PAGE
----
Kenosha County, Cudahy withdraw local safer-at-home orders. Are these orders legal?

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KENOSHA COUNTY, Wis. (CBS 58) -- Officials in Kenosha County and Cudahy have both withdrawn the "Safer at Home" orders they implemented, calling into question for other communities whether these orders are legal.

Kenosha County officials enacted a "Safer at Home" order shortly after the Wisconsin Supreme Court overturned the state's order Wednesday night. However, less than 24 hours later, they rescinded the order, which was set to last until May 26.

Business owners in Kenosha County said having constantly changing rules has been "confusing."

"Wednesday evening they said that everybody could open up, and then by Thursday, they said no, and then by today or last night, they said we could back up again. So it's just been this back and forth thing," said Dena Prestininzi, the owner of Cup O' Joe in Twin Lakes.

The coffeehouse, which has been open for just three months, officially allowed customers to dine-in on Friday after weeks of only doing to-go orders.

In a news release after 9 p.m. Thursday night, Kenosha County officials said announced they were rescinding their "Safer at Home" order after receiving guidance from the Wisconsin Counties Association that "suggested that the provision struck down by the State Supreme Court also applied to local health officers."

However, the Wisconsin Counties Association issued a memo to its members Friday saying in part, "Wisconsin Counties Association has made no statement on the legality of local public health orders and has issued no formal guidance on such. The Association held a webinar call with membership on May 14, 2020 discussing uncertainty regarding the Supreme Court ruling and its impact on state and local authority."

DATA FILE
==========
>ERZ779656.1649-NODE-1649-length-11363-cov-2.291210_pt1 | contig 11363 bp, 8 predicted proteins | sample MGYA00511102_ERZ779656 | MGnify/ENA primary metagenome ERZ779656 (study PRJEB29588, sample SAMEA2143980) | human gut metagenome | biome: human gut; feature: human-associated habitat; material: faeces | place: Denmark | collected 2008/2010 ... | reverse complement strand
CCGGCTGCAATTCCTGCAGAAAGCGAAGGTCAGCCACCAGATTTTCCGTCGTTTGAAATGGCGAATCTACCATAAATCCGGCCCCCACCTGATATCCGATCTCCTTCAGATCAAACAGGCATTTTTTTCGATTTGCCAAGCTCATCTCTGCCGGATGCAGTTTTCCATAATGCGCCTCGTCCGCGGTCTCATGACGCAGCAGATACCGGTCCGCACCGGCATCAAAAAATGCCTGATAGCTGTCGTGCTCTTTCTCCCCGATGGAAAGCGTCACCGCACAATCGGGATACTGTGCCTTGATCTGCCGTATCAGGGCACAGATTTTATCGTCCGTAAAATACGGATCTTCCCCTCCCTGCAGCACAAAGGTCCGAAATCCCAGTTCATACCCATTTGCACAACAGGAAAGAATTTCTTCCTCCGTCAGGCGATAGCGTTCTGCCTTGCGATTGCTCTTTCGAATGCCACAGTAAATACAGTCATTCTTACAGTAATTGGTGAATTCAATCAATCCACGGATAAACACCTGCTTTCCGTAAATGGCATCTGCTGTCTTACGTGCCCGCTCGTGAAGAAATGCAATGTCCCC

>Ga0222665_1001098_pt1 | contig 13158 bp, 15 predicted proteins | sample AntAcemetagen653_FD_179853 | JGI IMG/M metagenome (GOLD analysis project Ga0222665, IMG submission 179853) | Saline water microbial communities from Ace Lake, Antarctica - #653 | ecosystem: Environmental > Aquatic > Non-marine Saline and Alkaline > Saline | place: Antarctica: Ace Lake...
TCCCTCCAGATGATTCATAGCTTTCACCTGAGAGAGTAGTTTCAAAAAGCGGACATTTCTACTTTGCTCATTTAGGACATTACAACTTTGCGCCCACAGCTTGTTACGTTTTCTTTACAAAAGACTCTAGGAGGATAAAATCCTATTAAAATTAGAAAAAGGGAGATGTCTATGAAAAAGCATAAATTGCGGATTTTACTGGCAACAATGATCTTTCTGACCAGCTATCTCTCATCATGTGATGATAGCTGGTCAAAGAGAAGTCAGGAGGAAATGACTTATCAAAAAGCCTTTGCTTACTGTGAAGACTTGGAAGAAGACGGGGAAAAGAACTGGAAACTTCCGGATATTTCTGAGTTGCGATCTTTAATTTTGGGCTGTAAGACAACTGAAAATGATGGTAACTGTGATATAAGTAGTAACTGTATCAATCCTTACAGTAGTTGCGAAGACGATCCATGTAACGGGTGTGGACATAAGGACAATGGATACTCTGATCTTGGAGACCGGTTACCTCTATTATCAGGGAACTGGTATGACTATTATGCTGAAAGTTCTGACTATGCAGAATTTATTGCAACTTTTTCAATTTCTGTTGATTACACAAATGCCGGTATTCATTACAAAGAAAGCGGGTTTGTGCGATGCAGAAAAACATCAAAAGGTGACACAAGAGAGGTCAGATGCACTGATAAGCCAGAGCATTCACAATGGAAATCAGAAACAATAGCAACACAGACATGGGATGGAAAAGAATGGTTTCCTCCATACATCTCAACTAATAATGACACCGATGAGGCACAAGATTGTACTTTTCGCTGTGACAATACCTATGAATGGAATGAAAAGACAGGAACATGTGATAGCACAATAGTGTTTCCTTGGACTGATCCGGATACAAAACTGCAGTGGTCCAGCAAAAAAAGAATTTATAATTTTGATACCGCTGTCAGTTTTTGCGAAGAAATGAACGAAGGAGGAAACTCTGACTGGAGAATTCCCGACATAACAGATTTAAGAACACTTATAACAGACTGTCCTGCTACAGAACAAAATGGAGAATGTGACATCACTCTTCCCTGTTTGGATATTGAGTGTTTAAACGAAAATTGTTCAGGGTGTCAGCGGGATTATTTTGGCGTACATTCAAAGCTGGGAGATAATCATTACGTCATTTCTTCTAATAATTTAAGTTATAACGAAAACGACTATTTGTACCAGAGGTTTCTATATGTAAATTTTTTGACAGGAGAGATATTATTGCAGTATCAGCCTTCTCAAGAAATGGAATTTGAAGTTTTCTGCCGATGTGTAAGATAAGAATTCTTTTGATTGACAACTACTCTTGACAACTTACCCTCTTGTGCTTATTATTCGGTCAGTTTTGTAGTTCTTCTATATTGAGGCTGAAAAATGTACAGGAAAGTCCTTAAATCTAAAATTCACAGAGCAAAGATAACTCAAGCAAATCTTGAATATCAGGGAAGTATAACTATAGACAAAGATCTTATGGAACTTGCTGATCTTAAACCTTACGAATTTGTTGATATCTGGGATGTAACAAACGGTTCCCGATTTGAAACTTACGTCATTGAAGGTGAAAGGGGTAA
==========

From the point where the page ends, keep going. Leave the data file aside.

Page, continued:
The memo said "counties should act in the best interest of their citizens. We recommend counties consider WEDC guidelines on business reopening, WHA health and hospital data , and communication with neighboring counties to facilitate a regional approach if possible."

Kenosha County officials did not respond to CBS 58's repeated requests for an interview.

On Friday afternoon, officials in Cudahy announced they were withdrawing their "Safer at Home" order "in response to differing and updated legal guidance."

"With the varying guidance and more time to review best practices moving forward, together we’ve determined that we will withdraw our order and instead RELY on guidance and recommendations, rather than requirements," said Cudahy Mayor Tom Pavlic in a news release.

"Safer at Home" orders are in still in place in the city of Racine and all municipalities in Milwaukee County except Cudahy. Milwaukee County did not issue an order; instead, each municipality individually signed on to an order, making it different from the one originally enacted in Kenosha County.

So are these local orders legal? Gov. Tony Evers' administration was asked this question during a news briefing Thursday.

"We're going to be seeing a patchwork of orders across the state, and that's authorized under state law," said Evers' legal counsel, Ryan Nilsestuen.

Nilsestuen said public health officers have broad authority under state law.

"While legislative Republicans and their allies on the Supreme Court overturned the state's ("Safer at Home" order) on highly technical rulemaking grounds, those same requirements for rulemaking do not apply for local health officers," Nilsestuen said.

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